Like New Zealand and United Kingdom policy wordings, many United States policies provide cover for government mandated closure albeit limited to closure due to damage to a nearby structure or the escape of fumes or drainage defects. United States insurers are insisting that ‘civil authority coverage’ (commonly referred to as ‘prevention of access’ or ‘non-damage denial of access’ in New Zealand and the United Kingdom) requires a causal connection between physical damage to property and government mandated closure to trigger cover. Further, similar to the impact of SARS on the strengthening of infectious disease exclusions, 9/11 and Hurricane Sandy resulted in tightened policy language making cover for government ordered closure contingent on physical damage to the insured premises.
Some insureds are arguing that contamination by the virus and government restrictions on business operation amount to physical damage. The key argument being pursued by insureds is that COVID-19 causes “physical damage” to the property as the virus remains on hard surfaces for close to a month, therefore triggering the insuring clause. It remains to be seen whether such arguments have any force.
Intervention at a State Level
Despite infectious disease policy exclusions and the absence of “physical damage” to insured premises, State legislators in New York, New Jersey, Ohio, Louisiana, Pennsylvania, South Carolina and Massachusetts have introduced bills retroactively requiring insurers to cover BI claims in connection with the COVID-19 pandemic. If passed into law, insurers will be obligated to provide BI cover to small businesses (businesses with 100 or fewer fulltime employees in New Jersey and Ohio and businesses with up to fulltime employees in Massachusetts) for the period of the state of emergency (backdated to the date each state declared a ‘state of emergency’).
Some state bills provide for reimbursement of insurers at a state level. In addition, the federal government is proposing that state legislation will be backstopped by the federal Pandemic Risk Insurance Act of 2020 (PRIA). If enacted, the PRIA would create a shared public and private compensation reinsurance programme for BI losses resulting from a pandemic. The PRIA would be triggered once private insurers’ losses exceed $250 million, with aggregate losses capped at $500 billion for a year. In exchange for the access to the reinsurance programme or “federal backstop”, insurers would be required to make BI cover available to all eligible businesses. The PRIA is intended to encourage private insurers to cover losses that are potentially extensive and uncertain and so difficult to price by providing certainty as to maximum financial exposure.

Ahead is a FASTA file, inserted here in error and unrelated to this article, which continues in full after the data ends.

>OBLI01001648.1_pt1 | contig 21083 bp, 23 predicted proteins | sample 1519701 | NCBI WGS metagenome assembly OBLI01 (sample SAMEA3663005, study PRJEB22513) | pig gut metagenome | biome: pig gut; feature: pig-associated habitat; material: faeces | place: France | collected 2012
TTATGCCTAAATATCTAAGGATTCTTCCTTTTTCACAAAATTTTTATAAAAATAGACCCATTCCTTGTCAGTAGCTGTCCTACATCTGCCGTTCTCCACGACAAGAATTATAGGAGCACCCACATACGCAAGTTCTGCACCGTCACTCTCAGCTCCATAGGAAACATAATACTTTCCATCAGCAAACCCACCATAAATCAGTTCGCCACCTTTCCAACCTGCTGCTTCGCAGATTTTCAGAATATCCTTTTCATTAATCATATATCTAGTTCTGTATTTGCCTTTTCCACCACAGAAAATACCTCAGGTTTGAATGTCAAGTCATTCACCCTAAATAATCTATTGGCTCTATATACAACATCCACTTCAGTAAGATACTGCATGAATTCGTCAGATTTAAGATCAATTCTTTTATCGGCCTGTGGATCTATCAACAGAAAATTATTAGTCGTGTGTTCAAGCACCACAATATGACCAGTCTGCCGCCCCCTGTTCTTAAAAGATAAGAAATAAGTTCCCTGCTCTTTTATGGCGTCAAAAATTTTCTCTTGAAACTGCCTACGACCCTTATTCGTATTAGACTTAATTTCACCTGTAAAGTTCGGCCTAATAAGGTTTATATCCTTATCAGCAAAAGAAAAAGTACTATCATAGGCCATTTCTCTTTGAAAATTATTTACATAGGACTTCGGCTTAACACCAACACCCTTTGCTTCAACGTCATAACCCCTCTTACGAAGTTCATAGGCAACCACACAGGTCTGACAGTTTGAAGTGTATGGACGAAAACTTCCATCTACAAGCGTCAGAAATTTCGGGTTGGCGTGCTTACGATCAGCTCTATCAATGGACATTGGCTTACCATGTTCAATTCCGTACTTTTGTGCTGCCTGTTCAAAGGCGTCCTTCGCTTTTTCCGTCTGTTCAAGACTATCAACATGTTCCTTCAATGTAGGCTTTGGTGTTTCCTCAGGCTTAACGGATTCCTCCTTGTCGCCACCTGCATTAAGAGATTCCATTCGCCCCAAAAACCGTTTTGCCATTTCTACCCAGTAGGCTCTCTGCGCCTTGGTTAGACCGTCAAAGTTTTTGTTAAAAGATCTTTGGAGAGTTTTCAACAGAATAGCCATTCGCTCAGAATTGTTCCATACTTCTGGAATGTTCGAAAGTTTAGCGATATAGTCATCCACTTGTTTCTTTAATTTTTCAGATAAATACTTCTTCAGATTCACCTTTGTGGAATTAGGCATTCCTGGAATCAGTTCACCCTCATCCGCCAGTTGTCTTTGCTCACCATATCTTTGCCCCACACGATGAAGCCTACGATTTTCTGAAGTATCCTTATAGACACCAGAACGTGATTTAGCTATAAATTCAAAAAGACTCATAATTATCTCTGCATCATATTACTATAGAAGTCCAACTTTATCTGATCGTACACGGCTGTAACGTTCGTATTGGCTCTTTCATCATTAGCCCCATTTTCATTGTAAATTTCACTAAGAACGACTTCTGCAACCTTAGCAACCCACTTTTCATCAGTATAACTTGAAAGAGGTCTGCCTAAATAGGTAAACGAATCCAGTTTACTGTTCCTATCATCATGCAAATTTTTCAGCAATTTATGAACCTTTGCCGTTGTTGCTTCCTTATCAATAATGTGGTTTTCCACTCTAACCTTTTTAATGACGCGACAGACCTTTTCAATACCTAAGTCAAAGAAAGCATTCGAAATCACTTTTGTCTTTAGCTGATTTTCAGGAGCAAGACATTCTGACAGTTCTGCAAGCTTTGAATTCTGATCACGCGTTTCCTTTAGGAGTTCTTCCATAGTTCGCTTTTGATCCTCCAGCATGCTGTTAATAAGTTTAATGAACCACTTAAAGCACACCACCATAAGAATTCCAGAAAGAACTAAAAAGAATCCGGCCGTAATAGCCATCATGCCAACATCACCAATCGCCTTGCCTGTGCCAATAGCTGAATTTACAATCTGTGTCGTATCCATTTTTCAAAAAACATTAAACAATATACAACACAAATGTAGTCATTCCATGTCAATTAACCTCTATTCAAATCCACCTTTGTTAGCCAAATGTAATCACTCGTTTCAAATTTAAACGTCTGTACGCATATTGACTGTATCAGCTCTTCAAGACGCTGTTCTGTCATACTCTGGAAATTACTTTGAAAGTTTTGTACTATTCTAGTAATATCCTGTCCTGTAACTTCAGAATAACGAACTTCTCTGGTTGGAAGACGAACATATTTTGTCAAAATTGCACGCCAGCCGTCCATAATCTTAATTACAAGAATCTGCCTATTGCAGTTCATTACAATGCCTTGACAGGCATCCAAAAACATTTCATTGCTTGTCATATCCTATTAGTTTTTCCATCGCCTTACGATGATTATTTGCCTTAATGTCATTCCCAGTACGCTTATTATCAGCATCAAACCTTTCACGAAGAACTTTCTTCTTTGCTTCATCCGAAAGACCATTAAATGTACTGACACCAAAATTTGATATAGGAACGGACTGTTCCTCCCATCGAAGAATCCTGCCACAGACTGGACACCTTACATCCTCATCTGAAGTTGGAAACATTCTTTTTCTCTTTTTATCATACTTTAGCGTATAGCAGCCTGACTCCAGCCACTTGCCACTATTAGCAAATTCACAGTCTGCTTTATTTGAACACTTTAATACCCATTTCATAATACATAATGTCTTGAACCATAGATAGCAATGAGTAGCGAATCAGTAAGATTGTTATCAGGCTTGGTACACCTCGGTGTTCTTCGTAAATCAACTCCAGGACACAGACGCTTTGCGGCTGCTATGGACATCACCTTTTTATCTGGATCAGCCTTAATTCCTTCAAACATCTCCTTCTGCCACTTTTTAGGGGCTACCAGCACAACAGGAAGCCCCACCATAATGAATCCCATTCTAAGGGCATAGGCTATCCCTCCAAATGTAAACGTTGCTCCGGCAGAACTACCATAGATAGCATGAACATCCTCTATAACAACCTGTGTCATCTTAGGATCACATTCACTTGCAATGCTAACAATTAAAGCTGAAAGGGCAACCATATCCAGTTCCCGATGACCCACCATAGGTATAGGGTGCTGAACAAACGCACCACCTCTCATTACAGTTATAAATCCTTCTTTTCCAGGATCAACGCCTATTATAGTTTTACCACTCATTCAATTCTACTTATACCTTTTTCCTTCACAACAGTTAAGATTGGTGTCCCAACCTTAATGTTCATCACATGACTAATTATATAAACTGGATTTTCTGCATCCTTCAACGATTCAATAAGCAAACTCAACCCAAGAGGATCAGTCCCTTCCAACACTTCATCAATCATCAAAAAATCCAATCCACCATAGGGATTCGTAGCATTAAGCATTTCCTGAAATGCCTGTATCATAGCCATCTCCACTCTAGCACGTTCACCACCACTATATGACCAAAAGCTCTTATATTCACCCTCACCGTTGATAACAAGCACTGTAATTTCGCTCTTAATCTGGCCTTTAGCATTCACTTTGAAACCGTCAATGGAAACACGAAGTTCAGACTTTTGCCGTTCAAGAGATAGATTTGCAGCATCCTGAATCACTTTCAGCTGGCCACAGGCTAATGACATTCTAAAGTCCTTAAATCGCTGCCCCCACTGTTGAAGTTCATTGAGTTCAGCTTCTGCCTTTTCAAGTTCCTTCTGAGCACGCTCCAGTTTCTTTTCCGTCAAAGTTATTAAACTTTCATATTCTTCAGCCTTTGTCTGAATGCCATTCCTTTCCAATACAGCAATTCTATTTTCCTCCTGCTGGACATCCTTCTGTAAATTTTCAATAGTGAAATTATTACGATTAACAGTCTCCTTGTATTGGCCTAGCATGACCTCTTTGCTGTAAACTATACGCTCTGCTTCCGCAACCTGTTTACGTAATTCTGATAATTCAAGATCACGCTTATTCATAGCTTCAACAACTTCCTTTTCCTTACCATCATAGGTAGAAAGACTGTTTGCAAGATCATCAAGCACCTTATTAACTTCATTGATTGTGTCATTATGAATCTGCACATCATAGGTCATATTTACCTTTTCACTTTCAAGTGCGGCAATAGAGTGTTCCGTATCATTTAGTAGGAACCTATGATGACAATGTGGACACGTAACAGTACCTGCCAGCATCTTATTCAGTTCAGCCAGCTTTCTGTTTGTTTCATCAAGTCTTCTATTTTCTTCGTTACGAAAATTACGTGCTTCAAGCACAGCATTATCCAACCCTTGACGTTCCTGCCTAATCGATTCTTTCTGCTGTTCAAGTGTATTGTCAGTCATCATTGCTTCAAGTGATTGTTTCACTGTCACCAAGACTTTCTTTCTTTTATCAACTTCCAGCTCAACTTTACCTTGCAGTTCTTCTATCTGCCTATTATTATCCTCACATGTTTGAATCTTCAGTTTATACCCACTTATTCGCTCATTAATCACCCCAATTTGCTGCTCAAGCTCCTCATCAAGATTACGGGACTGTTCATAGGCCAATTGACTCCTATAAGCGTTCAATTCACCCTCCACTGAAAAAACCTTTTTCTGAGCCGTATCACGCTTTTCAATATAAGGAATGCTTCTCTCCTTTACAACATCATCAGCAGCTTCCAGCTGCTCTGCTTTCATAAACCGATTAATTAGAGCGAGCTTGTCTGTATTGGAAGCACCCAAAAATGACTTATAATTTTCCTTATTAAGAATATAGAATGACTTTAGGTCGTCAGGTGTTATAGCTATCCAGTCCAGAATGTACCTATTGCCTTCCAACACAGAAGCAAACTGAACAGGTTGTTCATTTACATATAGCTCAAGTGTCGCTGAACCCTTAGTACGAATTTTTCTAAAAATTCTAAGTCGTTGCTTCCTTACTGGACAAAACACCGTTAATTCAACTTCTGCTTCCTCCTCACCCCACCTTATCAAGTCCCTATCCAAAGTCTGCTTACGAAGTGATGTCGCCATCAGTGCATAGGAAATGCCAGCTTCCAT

Possible Consequences of Intervention
Absent effective governmental reinsurance, the Chief Executive of American Property Casualty Insurance Association estimates it would cost the industry US$110 billion – US$290 billion per month to cover small businesses (100 or fewer employees) for COVID-19 BI losses and US$900 billion a month if cover was extended to businesses with up to 500 employees. The amount private insurers could be required to pay out exceeds the industry’s US$800 billion monthly surplus capital and is far larger than the US$6 billion per month in premiums collected for property lines.
Interestingly, commentators have noted that insurance broker Marsh launched a rather prophetic BI product that covered loss resulting from infectious-disease outbreak. However, the product was not taken up, with insureds preferring the more limited (and cheaper) BI product that excludes pandemics. Despite having offered a product which would have gone toward covering COVID-19 related losses, insurers could be forced to cover losses for which no premium was received if the proposed state and federal legislation is passed.
The proposed state and federal PRIA legislation could be viewed as undermining freedom of contract and the ability of the insurance industry to deem certain risks uninsurable. It is almost certain that, if enacted, such legislation will be challenged by insurers as being unconstitutional. Commentators have suggested likely challenges will be raised under:
- The Fifth Amendment ‘Takings Clause’ (private property shall not be taken for public use without just compensation – i.e. the insurance industry should not be forced to bear public burdens which should be borne by the public as a whole);
- The ‘Contracts Clause’ contained in Article 1 Section 10 (the freedom of parties to form contracts without undue government intervention); and
- The ‘Due Process Clause’ contained in the Fourteenth Amendment (i.e. that it is arbitrary and irrational for insurers to be required to pay for the economic disruption to small businesses).
As in the United Kingdom, the situation in the United States is very much a ‘watch this space’ scenario. However, given the speed at which state and federal level legislative proposals are being rolled out, it might be that we will not need to watch for long before the receiving the next instalment respect of the United States.
Challenge to Coverage in New Zealand?
Ultimately, insurers in the United Kingdom and the United States face a conundrum: public backlash and reputational damage that may ensue from a decision to decline cover but paying out may risk the industry’s solvency and undermine contractual certainty and the writing of risk. If insurers do pay out on claims they would have otherwise excluded, this cost is likely to be passed to insureds in the form of increased premiums. On the other hand, if insurers refuse to pay, businesses that would otherwise have purchased BI protection may no longer do so either because they are no longer able to operate, or because BI cover is seen as an unnecessary business cost due to a perception that coverage will not be made available when a business needs it the most.
It seems unlikely that New Zealand insurers will see the stream of BI claims and potential litigation that is hitting insurers in the United Kingdom and United States. As the United Kingdom and United States governments are offering similar support in the way of subsidies and loans to businesses as are available in New Zealand, the reason New Zealand insurers do not appear to be facing the same criticism is presumably due to clearer policy language and pandemic-related exclusions. It remains to be seen whether despite the apparent clarity in many New Zealand BI policies, any policy wordings will face challenge. If its losses are substantial, an insured with more ambiguous wording might be emboldened by the actions in the United Kingdom and United States to test coverage. As is the case in the United Kingdom and the United States, the availability of BI cover in New Zealand in any individual case will turn on the wording of the specific policy.
 https://www.barrons.com/articles/how-to-fix-the-glaring-problems-with-business-interruption-insurance-51588347185 and https://www.insurancebusinessmag.com/us/risk-management/news/marsh-launches-product-to-insure-against-pandemics-100967.aspx?mod=article_inline.